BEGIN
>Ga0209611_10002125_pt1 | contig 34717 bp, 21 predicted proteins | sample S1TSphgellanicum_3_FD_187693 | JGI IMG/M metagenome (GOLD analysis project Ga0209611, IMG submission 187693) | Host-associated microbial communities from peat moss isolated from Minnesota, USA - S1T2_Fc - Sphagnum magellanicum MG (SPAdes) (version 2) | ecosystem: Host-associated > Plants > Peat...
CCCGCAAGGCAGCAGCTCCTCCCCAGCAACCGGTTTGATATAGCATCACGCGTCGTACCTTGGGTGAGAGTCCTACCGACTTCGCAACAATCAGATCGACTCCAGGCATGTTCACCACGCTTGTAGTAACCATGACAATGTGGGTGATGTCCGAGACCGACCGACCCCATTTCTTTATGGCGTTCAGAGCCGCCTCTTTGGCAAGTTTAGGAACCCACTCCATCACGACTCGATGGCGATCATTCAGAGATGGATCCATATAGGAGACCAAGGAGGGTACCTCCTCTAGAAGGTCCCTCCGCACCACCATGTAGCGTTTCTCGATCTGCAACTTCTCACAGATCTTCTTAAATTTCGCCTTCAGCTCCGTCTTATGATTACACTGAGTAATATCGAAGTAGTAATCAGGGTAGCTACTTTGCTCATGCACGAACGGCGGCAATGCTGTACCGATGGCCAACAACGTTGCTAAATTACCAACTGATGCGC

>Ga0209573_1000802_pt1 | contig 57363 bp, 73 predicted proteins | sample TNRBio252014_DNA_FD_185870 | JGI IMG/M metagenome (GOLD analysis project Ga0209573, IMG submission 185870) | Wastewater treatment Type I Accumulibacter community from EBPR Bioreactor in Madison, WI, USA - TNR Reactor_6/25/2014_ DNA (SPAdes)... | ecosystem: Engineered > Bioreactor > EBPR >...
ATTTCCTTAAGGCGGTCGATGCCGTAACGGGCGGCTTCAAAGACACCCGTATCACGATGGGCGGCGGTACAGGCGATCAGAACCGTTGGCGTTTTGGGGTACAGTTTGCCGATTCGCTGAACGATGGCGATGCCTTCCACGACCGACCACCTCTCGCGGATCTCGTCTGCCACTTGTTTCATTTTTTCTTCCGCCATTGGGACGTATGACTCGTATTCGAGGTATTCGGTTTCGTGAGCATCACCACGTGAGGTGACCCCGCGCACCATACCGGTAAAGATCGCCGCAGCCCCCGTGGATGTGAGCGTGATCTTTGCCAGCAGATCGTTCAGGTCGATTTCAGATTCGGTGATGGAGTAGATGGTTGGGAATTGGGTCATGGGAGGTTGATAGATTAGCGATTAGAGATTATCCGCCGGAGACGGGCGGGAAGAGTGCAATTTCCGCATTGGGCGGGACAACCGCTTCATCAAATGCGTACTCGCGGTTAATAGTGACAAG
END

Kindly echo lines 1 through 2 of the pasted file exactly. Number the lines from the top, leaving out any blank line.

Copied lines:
>Ga0209611_10002125_pt1 | contig 34717 bp, 21 predicted proteins | sample S1TSphgellanicum_3_FD_187693 | JGI IMG/M metagenome (GOLD analysis project Ga0209611, IMG submission 187693) | Host-associated microbial communities from peat moss isolated from Minnesota, USA - S1T2_Fc - Sphagnum magellanicum MG (SPAdes) (version 2) | ecosystem: Host-associated > Plants > Peat...
CCCGCAAGGCAGCAGCTCCTCCCCAGCAACCGGTTTGATATAGCATCACGCGTCGTACCTTGGGTGAGAGTCCTACCGACTTCGCAACAATCAGATCGACTCCAGGCATGTTCACCACGCTTGTAGTAACCATGACAATGTGGGTGATGTCCGAGACCGACCGACCCCATTTCTTTATGGCGTTCAGAGCCGCCTCTTTGGCAAGTTTAGGAACCCACTCCATCACGACTCGATGGCGATCATTCAGAGATGGATCCATATAGGAGACCAAGGAGGGTACCTCCTCTAGAAGGTCCCTCCGCACCACCATGTAGCGTTTCTCGATCTGCAACTTCTCACAGATCTTCTTAAATTTCGCCTTCAGCTCCGTCTTATGATTACACTGAGTAATATCGAAGTAGTAATCAGGGTAGCTACTTTGCTCATGCACGAACGGCGGCAATGCTGTACCGATGGCCAACAACGTTGCTAAATTACCAACTGATGCGC